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Sadiya Farouq

An anti-corruption group, the Centre for Monitoring and Evaluation (CME) has published a report in which it deemed the procurement processes at the Ministry of Humanitarian Affairs, Disaster Management and Social Development flawed, in order to protect the interests of only a select few.

Also according to the report, the Minister of Humanitarian Affairs, Disaster Management and Social Development, Sadiya Umar Farouq presumably made use of associates to embezzle funds under the different social intervention programmes initiated by the Federal Government.

According to the CME report, of all the parastatals under the Humanitarian Ministry, the National Emergency Management Agency (NEMA) which is responsible for managing disasters in the country is the most hit when it comes to fraudulent contracts.

A part of the report read, “The National Emergency Management Agency, a parastatal under the Humanitarian Affairs ministry, has been adjudged the worst in terms of violating procurement processes.” The report deems NEMA as the biggest culprits of manipulating procurement processes to favour particular people.

The report stated that it was revealed that the procurement department of NEMA receives instructions from some officials in the office of the Minister. It also noted that the Director-General of NEMA, Ahmed Habib allegedly collected illegal payments for every contract awarded at NEMA.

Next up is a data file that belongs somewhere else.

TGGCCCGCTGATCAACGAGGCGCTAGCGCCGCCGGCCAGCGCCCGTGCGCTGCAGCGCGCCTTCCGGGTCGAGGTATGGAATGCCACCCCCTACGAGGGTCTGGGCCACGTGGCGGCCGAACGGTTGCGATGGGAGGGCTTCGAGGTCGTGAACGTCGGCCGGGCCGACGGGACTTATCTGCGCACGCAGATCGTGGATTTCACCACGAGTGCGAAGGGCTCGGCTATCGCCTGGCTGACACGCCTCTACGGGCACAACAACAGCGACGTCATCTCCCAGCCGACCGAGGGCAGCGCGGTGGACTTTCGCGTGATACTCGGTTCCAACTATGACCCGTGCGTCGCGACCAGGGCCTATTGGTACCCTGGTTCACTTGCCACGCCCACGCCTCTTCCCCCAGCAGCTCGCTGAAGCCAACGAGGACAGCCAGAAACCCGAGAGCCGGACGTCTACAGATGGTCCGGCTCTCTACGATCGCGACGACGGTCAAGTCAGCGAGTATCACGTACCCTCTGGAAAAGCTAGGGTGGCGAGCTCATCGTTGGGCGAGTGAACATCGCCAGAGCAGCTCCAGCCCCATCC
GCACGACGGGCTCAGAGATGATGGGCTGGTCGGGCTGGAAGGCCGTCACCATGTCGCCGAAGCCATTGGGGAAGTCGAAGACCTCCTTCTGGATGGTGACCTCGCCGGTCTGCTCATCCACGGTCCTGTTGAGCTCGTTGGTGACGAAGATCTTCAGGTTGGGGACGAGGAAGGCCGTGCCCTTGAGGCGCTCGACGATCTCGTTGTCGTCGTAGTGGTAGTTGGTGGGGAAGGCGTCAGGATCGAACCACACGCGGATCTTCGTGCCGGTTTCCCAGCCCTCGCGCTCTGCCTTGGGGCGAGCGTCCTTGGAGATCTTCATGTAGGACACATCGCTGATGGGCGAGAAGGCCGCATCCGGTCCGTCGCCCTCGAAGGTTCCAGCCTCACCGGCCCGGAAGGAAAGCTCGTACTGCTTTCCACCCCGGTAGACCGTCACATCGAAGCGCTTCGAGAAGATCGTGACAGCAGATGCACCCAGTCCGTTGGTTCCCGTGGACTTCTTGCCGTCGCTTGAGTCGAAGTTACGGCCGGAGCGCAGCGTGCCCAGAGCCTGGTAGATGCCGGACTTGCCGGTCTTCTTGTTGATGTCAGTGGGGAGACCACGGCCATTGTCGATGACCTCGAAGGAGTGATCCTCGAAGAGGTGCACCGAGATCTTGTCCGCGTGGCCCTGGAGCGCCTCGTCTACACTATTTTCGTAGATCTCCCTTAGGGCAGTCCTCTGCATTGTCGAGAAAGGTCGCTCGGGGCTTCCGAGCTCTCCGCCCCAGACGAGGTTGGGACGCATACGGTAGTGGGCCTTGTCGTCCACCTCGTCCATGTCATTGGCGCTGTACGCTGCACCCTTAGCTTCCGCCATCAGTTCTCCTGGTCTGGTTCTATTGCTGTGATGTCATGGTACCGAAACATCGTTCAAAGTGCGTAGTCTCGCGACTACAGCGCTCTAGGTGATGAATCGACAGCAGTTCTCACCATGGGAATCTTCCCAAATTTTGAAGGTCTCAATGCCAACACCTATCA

The report said that the different social intervention programmes under the ministry had been largely influenced by politics, and then turned into a consistent source of funds by officials at the ministry.

The widely criticised Npower scheme was not left out of the CME’s scrutinising eye, as the group concluded that the Npower scheme fell short of its standards. Recruitment into the scheme was said to be in favour of a particular ethnic (and religious) group in the country.

The report said that the beneficiaries of the Batch C of the Npower scheme were compiled by the Minister, favouring a particular ethnicity and religion. The report gathered that she used the scheme as a platform to solidify her hold on power amongst the country’s “power brokers.”

In the case of NEMA, the report found that the Minister gives instructions to divert funds for unreal emergency relief in some states in the northern region of the country. The CME also found that relief items donated by well-meaning individuals and organisations were diverted to a private storage facility, on the orders of the Minister.

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Npower Update: September Payment

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Npower

The Npower programme, which has come under heavy fire for its failure to pay beneficiaries their stipends and feeding allowances, has now stated that allowances for September 2021 have been paid.

Some time ago, the scheme announced solutions for e Batch C Stream 1 beneficiaries who had been having issues accessing their payment or checking their payment status. Affected beneficiaries were asked to check the details which they had submitted for payment, in order to ensure that the correct Bank Verification Number (BVN) and bank account numbers were provided.

Some beneficiaries did as they were instructed, but still saw the issues remain with the payment. Others saw their payment status change to ‘Pending’, which is the first stage of the payment process.